We went out and Awa had her first Chinese food, then we went dancing in the Senegambia. We found a place with a terrific band – the lead trumpet player was hot! And later, when a young woman started to sing with them things really popped. She had an amazing voice, knew how to use it, and knew how to play a crowd. She could have brought the house down in any club in the US or Europe. I've been a musician all my life and so was my dad. And this lady was Top Quality Professional. What's she doing stuck here?

 

May 3

 

Well, I fired Issa. He didn't show up with his crew for 3 days and I'd simply had it. First time in my life I've ever dismissed a worker or contractor. The guy who built the water tower went to work finishing things and has been hard at it. He is skilled, serious, and doesn't mess around. He's on the job early to late and six days a week. He'll get my business.

 

Is the “useless brother-in-law” a family stereotype? Perhaps, but many stereotypes have a grounding in reality. Mine is that I have a useless brother-in-law. I won't go into detail – though I could. Friday night Awa and I were in Abene, enjoying a boisson and waiting for the show to start at the Ecole Hollandaisse. Friends who have a djembe band were playing and it turns out two other groups, as well, including “Mama Africa” a Guinean troupe who put on a fantastic performance.

Just before the show, Awa got a phone call: her useless brother and her niece had had a an accident on a motorcycle and were in the little “hospital” in Kafountine.

 

We mounted up and rode the six clicks back to find Nday heavily sedated and almost unarousable and Sol (useless b-i-l) so sedated I couldn't arouse him for evaluation. Details of the accident were scant. History-taking almost impossible. I did the best I could, decided Ndey probably had a concussion and that hopefully, nothing catastrophic would happen. I helped Awa settle in for the night, sleeping next to Ndey's bed then got to sleep in an empty bed at about 3 AM.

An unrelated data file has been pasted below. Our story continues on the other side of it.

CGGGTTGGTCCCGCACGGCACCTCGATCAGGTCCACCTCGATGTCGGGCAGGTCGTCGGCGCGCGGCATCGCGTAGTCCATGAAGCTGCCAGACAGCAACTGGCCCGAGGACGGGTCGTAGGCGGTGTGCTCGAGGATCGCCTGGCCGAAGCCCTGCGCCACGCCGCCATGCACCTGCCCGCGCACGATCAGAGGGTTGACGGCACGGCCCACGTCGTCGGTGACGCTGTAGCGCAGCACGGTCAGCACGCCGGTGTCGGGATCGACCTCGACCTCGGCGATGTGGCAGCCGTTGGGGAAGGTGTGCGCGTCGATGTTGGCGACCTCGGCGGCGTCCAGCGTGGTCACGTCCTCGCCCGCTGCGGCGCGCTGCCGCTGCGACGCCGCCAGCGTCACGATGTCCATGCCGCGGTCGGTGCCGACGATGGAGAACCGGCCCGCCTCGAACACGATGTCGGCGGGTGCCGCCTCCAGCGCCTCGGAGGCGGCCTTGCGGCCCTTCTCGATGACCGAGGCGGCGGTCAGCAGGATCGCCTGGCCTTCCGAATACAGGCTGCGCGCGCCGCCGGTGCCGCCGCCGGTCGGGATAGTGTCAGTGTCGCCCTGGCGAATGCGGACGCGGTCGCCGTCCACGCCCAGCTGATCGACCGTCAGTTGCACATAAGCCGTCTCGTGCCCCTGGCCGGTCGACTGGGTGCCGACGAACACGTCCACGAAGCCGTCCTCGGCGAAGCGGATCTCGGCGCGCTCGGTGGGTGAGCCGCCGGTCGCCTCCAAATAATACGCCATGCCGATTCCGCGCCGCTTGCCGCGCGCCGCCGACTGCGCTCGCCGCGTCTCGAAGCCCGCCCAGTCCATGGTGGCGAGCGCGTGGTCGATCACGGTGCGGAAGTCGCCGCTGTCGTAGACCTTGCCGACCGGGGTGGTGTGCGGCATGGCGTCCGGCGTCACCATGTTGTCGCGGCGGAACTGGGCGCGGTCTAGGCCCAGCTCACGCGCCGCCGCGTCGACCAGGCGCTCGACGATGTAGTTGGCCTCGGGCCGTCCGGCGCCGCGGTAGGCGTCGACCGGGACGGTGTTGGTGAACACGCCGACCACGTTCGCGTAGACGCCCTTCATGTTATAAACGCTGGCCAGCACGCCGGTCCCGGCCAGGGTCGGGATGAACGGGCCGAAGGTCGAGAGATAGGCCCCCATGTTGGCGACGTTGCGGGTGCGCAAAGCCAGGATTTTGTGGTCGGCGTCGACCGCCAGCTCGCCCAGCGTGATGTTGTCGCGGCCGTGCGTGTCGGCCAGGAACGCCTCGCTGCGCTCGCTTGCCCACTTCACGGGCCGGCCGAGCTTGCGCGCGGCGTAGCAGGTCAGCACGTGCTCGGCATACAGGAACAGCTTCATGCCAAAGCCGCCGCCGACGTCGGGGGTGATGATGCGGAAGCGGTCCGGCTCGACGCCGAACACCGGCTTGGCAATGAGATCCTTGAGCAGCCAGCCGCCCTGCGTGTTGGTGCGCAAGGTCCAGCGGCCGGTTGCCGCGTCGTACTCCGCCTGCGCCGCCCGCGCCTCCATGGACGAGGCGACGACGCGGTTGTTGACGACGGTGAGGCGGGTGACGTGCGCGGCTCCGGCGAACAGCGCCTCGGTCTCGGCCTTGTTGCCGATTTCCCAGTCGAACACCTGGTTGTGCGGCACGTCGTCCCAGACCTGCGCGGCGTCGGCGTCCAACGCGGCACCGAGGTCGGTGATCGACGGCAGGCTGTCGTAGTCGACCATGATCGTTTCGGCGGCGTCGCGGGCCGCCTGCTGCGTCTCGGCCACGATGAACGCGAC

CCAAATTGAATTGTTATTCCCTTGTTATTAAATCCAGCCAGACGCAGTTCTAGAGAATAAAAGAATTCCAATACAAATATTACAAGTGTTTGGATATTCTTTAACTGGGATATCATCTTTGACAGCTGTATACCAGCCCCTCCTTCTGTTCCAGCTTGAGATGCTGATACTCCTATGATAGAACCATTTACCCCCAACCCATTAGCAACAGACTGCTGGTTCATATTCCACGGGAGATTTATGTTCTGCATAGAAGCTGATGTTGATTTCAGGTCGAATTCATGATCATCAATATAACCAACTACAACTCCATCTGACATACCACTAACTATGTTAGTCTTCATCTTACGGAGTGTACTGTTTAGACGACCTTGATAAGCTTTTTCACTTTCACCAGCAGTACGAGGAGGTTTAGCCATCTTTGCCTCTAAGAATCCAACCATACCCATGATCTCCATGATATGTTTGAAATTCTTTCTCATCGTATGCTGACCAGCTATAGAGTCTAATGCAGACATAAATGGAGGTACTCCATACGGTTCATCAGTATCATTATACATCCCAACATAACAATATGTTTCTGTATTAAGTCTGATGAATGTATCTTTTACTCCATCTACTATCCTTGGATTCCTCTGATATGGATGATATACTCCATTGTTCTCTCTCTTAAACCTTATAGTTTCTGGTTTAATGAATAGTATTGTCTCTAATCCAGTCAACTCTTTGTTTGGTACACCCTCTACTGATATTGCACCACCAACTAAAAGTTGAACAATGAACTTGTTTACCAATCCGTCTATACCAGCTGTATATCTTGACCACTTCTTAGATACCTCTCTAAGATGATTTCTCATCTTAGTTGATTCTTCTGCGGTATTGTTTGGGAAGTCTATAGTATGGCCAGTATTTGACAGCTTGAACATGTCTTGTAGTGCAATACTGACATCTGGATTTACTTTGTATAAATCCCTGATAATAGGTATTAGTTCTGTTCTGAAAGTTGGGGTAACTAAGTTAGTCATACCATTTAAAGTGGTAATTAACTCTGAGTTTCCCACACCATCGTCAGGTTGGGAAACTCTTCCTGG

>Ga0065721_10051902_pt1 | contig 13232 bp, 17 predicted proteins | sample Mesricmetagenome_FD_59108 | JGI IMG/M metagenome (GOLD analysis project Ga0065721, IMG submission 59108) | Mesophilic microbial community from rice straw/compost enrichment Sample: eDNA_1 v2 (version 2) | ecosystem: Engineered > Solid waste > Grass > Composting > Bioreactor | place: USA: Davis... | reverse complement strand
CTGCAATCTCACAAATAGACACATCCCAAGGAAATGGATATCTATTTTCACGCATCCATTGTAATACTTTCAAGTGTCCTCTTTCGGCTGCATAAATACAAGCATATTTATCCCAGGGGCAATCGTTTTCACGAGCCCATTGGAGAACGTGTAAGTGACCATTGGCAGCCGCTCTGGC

I was better able to evaluate them both yesterday, confirming my feeling that there was nothing catastrophic going on. By this morning both were looking far improved and were discharged.

 

Then I found out an old man I've been taking care of for his terminal heart failure and pulmonary hypertension is dying. It's OK. It's his time. He is the eldest in the family that was the first to settle this village and his people, the Diassys, are somehow related to our family, the Marongs. I've never quite figured it out, but many people, when they hear my African name, will exclaim, “Diassy-Marong!” I guess the relationship is well-known.

 

I went to see the patriarch and he appeared both comfortable and oddly younger and more peaceful than I'd seen him in a long time. His breathing was less labored and his pedal edema had resolved. On this hot day his skin was unusually cool. Shutting down gradually. He's just dying, that's all. It comes to us all.

 

The flies were the only thing bothering his sleep and I got one of the younger men in the household to string a mosquito net to keep them off him. I'll drop in periodically to see him, honored that I can be part of this.

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How about photos of the good guys :)

 

Always love your tales. I think a bike was used as transportation, right? :grin:

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Doc, it's good to read that, in spite of all the frustrations, you were able to get out for some dancing and to hear some great horns. Your installments are always welcome.

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Thank, Doc. I really enjoy reading about your adventures, and even the mundane stuff. It's all so different to me.

 

Please keep 'em coming.

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Folks, your feedback and moral (or immoral) support means a lot to me. Despite all, it does get lonely here every once in a while.

 

P.S. Here are some recent photos

 

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One of the nicest feelings you can have is not only to lean and have your friends catch you, but to know you are there for a friend who needs to lean. Life is more interesting when it has ups and downs, but try to tell that to me when I'm down :D

 

Here are two friends who rely on one another for support, and they both send you greetings.

 

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One of the nicest feelings you can have is not only to lean and have your friends catch you, but to know you are there for a friend who needs to lean. Life is more interesting when it has ups and downs, but try to tell that to me when I'm down :D

 

Here are two friends who rely on one another for support, and they both send you greetings.

 

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And they don't come more lean-able than you, Kathy!